A huge fan of the film, Martin Scorsese wrote a major thesis on it whilst in film school. He got a B+ for it, his tutor remarking "Forget it, it's just a thriller".
Director Carol Reed originally wanted James Stewart for the role of Holly Martins; producer David O. Selznick insisted on Joseph Cotten, who was under contract to Selznick's production company at that time.
In one shot in the Wienkanal, a security officer passes by a wall with the engraving "O5," which was the secret symbol of the Austrian resistance against Nazi occupation. ("O5" represents "OE" or "÷," the first letter of "÷sterreich," the native name for Austria.)
Carol Reed went to great lengths to capture the atmosphere of the beleaguered city on film, and he was helped along by city officials and ordinary inhabitants. On nights when rain was unavailable to give the cobblestone streets the appropriate glistening sheen, for example, the city would provide a fire brigade to wet things down. Reed also incorporated many local residents into the film as extras such as the often glimpsed balloon seller.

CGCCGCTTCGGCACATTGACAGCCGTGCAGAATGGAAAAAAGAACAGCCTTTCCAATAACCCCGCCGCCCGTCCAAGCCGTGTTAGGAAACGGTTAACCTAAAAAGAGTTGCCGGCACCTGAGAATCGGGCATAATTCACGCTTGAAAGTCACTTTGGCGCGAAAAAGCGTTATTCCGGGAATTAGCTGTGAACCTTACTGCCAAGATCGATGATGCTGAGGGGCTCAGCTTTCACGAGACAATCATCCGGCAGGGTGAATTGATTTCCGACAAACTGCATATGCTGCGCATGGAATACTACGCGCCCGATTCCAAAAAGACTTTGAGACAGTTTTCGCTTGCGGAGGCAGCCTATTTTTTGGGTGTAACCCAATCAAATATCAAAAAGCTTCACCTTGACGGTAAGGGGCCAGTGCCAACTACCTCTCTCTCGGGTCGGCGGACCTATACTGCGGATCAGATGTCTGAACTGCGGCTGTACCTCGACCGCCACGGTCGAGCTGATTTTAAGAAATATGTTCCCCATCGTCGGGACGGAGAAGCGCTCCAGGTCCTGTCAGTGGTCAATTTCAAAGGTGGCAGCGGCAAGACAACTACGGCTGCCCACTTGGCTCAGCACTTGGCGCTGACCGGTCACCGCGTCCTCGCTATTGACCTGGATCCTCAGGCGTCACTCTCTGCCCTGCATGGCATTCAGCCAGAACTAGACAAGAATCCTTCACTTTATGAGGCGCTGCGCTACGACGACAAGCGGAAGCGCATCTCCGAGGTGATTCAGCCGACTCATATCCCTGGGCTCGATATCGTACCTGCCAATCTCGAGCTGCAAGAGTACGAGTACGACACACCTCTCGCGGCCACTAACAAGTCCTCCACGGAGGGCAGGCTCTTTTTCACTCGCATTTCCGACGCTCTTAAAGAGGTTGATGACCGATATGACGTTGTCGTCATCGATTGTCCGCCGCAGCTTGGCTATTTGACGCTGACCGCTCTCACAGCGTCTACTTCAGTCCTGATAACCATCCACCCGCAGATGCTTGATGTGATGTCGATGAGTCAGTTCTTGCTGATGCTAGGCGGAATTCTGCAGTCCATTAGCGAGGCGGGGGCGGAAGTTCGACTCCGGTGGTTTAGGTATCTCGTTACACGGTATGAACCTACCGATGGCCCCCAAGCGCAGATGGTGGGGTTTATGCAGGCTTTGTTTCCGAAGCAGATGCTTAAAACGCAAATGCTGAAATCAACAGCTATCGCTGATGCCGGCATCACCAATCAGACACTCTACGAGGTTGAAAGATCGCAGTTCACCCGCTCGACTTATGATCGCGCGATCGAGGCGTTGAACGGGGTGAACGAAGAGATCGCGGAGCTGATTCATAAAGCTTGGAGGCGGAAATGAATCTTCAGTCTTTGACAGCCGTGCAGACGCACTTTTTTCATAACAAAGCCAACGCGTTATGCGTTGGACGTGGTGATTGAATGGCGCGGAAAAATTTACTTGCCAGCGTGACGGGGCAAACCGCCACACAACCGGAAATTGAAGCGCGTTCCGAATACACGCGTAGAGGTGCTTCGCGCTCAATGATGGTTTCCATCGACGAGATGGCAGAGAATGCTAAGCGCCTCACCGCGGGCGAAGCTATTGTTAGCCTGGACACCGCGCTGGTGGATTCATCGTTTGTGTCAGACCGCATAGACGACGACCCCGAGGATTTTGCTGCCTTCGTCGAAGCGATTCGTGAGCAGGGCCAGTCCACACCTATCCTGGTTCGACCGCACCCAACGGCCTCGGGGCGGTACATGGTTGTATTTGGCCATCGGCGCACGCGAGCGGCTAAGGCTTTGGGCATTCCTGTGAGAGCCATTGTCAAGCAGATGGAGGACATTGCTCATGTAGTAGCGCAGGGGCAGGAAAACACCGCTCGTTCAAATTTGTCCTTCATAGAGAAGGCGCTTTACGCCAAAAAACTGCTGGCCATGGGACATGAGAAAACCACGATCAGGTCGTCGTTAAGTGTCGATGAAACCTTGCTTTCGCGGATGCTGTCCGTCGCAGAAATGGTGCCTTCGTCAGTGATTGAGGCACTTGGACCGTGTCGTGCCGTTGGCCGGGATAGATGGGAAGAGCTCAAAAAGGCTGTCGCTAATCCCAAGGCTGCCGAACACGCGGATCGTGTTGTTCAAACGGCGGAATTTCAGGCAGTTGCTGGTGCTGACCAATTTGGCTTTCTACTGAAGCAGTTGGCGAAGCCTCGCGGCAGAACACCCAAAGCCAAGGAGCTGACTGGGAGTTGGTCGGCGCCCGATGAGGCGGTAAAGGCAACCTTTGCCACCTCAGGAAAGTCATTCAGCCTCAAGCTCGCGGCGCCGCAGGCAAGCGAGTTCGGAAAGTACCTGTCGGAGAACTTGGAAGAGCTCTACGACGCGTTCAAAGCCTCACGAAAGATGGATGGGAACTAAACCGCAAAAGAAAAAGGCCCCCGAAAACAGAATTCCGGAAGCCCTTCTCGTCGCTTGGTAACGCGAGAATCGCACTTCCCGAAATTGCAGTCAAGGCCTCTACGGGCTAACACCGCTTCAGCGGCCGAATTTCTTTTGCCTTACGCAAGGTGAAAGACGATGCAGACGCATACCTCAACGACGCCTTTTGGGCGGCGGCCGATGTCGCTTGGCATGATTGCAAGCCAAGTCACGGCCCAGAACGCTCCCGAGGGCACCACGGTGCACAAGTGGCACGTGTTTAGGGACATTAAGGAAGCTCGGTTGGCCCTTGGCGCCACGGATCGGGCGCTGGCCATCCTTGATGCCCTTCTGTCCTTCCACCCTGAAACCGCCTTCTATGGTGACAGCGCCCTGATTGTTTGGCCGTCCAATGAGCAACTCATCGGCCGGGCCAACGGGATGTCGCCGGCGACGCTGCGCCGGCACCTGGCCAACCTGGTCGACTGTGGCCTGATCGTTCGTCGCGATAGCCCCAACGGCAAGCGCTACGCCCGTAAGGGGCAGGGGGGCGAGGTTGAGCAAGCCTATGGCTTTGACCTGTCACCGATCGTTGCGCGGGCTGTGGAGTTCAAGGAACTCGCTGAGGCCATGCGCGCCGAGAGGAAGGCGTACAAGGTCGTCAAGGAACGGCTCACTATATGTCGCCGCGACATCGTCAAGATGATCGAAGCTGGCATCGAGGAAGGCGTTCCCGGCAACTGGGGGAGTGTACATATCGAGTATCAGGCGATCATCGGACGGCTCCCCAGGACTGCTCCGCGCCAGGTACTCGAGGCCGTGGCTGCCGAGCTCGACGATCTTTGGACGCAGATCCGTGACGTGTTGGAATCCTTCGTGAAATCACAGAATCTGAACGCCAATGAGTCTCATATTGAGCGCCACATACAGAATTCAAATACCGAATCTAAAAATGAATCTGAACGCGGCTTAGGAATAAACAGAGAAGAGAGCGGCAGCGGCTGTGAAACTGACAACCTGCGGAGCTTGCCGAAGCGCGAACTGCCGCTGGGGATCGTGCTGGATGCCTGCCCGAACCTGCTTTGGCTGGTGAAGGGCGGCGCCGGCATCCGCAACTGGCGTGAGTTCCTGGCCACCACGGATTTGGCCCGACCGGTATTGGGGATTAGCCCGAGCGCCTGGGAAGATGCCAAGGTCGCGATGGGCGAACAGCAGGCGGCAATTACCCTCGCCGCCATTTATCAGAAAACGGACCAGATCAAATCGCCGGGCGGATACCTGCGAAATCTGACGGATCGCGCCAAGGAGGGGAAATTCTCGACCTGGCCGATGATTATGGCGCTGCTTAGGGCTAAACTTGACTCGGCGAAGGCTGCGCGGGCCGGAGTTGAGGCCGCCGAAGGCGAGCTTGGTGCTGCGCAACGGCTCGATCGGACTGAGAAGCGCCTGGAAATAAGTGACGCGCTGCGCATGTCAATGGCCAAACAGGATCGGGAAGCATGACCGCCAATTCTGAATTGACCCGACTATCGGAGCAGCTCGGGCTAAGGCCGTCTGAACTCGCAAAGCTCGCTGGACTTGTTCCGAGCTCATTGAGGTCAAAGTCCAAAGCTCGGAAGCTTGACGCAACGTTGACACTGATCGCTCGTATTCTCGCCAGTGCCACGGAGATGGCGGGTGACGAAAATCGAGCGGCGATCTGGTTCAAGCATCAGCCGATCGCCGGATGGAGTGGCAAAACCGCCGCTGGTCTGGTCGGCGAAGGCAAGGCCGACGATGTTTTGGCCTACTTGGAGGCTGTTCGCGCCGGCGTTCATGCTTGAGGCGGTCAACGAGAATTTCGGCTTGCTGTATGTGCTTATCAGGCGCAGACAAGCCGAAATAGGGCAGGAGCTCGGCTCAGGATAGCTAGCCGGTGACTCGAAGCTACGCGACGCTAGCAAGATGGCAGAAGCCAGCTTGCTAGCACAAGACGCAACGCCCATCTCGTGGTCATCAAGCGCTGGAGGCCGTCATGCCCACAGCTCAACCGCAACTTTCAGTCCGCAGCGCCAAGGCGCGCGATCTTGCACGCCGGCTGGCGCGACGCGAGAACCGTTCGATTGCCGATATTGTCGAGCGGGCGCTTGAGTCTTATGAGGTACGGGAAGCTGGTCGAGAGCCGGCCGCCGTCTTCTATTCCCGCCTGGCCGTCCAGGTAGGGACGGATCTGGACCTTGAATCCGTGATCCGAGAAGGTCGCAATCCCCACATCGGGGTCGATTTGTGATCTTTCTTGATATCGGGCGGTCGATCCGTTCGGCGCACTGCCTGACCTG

Orson Welles initially refused to do the sewer sequences because he was convinced the bad air would give him some disease. Carol Reed claimed there was nothing to worry about as the smell was a result of disinfectant, not excrement. According to Reed, the apprehensive Welles didn't believe him.
Anton Karas wrote and performed the score, which featured only the zither. The title music "The Third Man Theme" topped the international music charts in 1950, bringing the previously unknown performer international fame.
According to Welles - "When the picture came out, the Swiss very nicely pointed out to me that they've never made any cuckoo clocks", as the clocks are native to the German Black Forest.
In the AFI book "Private Screenings" critic Roger Ebert cited this as his favourite film.